Today’s blog was written by Stacey Chandler, textual reference archivist at the John F. Kennedy Presidential Library and Museum In 1967, Thurgood Marshall became the first African American to serve as United States Supreme Court Justice. It was a milestone etched in the American memory in part because of the infamous fight to push Marshall’s … Continue reading “The Long Siege”: Thurgood Marshall’s Other Court Nomination Battle
Today’s blog was written by Damon Turner, summer intern at the National Archives at College Park, Maryland and doctoral student at Morgan State University Freedom Summer or the Mississippi Summer Project was a time of great intrigue and courage. Black and White Americans who witnessed the horrors of Jim Crow, attempted to change America for … Continue reading Three Civil Rights Workers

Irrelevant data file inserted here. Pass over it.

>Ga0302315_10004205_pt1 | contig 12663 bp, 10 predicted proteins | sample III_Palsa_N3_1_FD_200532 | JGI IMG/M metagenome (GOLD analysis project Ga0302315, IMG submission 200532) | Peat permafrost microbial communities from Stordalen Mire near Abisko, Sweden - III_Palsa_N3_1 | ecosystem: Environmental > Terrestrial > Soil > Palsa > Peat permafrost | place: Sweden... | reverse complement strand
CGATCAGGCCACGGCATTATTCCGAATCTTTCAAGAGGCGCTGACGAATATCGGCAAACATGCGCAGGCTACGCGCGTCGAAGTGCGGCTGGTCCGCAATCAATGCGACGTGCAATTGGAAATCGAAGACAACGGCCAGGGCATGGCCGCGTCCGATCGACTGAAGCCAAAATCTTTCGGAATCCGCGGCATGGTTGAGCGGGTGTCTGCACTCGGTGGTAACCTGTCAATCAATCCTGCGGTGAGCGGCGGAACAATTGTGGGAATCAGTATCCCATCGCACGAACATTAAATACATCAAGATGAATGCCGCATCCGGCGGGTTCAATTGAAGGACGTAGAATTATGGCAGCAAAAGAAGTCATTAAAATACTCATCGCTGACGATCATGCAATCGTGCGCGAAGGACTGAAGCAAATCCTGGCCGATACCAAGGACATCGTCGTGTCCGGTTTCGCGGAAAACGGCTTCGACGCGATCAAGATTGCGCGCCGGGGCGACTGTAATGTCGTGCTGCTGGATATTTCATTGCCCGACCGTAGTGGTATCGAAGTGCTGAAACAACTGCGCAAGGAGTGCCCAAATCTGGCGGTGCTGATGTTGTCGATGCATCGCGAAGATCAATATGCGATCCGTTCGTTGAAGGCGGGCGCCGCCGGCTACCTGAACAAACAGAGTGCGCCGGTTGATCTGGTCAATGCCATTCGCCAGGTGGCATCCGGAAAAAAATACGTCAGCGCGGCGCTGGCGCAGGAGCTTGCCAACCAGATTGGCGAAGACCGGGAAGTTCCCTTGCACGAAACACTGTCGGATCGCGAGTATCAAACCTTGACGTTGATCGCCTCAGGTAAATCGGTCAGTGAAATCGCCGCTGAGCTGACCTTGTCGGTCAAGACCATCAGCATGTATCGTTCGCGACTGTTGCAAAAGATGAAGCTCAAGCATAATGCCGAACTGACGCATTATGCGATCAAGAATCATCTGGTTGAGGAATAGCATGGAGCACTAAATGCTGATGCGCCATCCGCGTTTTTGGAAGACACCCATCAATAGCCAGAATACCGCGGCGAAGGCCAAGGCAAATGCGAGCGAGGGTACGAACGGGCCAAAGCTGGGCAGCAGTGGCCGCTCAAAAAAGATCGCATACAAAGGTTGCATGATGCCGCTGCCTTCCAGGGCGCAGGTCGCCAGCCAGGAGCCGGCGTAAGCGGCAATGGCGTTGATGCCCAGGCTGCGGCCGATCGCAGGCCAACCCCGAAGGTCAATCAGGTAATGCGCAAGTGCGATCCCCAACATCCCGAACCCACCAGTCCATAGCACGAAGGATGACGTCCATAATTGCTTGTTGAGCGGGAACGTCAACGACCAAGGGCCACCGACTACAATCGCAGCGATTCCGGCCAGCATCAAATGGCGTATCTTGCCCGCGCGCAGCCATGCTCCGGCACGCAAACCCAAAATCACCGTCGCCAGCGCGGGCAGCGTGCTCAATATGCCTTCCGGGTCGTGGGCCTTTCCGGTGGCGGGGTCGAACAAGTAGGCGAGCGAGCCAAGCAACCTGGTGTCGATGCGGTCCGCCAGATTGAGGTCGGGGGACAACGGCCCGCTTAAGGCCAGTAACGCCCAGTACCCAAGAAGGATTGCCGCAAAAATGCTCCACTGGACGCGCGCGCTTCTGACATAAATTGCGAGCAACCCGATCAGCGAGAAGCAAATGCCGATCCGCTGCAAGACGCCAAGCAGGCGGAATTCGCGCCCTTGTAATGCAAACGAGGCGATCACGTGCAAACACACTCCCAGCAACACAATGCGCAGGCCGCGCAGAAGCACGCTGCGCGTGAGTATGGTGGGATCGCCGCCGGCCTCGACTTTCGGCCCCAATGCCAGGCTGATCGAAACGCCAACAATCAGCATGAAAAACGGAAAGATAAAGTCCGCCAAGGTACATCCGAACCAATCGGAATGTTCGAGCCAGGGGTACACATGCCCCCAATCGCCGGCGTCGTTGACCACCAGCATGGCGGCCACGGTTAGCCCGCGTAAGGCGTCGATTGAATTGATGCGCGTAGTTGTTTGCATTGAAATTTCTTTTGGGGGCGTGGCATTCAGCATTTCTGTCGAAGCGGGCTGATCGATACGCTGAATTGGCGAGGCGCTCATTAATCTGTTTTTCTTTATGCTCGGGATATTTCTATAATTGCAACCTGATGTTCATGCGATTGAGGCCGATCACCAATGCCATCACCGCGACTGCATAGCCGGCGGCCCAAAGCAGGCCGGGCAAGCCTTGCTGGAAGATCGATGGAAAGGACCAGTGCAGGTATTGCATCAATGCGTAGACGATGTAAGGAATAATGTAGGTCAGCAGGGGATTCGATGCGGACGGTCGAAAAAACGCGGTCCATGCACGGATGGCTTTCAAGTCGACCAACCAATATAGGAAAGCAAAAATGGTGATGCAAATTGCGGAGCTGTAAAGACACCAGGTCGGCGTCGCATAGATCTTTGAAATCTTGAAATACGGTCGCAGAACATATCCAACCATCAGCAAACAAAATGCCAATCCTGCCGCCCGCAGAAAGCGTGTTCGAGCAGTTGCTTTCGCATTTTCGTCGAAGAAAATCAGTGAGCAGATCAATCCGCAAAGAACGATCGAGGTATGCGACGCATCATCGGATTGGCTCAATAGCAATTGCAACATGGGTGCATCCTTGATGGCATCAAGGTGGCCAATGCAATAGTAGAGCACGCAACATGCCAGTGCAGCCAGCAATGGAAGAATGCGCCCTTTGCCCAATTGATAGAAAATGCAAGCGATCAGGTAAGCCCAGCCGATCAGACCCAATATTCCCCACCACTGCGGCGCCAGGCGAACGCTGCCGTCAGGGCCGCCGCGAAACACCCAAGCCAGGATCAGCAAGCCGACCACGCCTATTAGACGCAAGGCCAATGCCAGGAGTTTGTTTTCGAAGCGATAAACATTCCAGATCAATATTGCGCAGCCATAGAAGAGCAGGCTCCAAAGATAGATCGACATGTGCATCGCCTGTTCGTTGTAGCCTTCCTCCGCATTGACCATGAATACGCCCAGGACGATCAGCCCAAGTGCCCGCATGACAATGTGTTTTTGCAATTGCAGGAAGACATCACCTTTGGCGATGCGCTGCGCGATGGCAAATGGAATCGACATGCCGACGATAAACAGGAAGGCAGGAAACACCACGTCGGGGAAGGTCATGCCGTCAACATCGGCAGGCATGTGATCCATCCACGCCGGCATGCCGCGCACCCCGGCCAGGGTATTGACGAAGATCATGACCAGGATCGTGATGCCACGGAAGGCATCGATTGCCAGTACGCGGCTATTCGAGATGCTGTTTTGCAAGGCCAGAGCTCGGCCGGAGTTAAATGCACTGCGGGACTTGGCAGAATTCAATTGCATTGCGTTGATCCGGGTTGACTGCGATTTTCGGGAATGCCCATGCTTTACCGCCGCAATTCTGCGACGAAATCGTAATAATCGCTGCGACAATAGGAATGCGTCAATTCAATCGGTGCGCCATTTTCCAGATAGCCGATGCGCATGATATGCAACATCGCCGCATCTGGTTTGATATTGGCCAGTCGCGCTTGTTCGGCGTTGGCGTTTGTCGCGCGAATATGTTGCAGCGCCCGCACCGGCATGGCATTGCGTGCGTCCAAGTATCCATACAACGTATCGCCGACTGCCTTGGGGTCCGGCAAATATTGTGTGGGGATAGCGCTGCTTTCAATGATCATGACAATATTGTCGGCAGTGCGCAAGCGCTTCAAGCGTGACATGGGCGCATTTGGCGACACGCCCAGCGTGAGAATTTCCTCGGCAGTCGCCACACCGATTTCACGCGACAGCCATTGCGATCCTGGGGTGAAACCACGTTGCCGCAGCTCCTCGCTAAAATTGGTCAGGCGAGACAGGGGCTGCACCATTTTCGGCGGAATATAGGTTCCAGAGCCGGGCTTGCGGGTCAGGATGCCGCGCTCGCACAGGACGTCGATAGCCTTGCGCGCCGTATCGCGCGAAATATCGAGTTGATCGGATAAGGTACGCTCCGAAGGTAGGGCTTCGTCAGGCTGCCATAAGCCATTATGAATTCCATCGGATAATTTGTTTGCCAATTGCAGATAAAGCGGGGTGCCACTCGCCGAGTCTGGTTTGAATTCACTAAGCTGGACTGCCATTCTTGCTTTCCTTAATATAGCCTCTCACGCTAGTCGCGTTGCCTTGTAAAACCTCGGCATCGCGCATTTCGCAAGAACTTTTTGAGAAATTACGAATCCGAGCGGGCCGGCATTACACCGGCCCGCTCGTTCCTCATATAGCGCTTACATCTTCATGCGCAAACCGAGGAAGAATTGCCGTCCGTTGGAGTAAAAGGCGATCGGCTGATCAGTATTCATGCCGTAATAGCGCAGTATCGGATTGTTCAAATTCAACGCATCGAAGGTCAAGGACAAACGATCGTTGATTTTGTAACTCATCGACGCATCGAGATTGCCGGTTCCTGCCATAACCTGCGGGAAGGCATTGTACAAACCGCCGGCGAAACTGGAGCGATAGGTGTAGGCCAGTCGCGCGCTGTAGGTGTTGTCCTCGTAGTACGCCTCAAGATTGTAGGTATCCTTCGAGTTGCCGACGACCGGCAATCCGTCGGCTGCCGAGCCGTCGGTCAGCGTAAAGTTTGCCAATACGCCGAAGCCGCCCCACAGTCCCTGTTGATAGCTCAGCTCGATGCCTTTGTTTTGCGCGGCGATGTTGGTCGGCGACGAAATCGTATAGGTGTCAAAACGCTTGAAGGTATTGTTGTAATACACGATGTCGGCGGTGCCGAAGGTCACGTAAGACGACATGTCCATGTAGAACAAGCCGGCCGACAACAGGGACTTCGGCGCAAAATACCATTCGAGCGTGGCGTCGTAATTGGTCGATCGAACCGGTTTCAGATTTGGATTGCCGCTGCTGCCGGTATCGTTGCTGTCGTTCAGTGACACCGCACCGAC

Today's blog was written by Dr. Tina L. Ligon, Archivist at the National Archives in College Park, Maryland The passage of the Civil Rights in 1964 gave African Americans hope for equality in America. The act allowed for the Department of Justice (DOJ) to initiate lawsuits on behalf of individuals who were discriminated against on … Continue reading After the Civil Rights Act, Now What?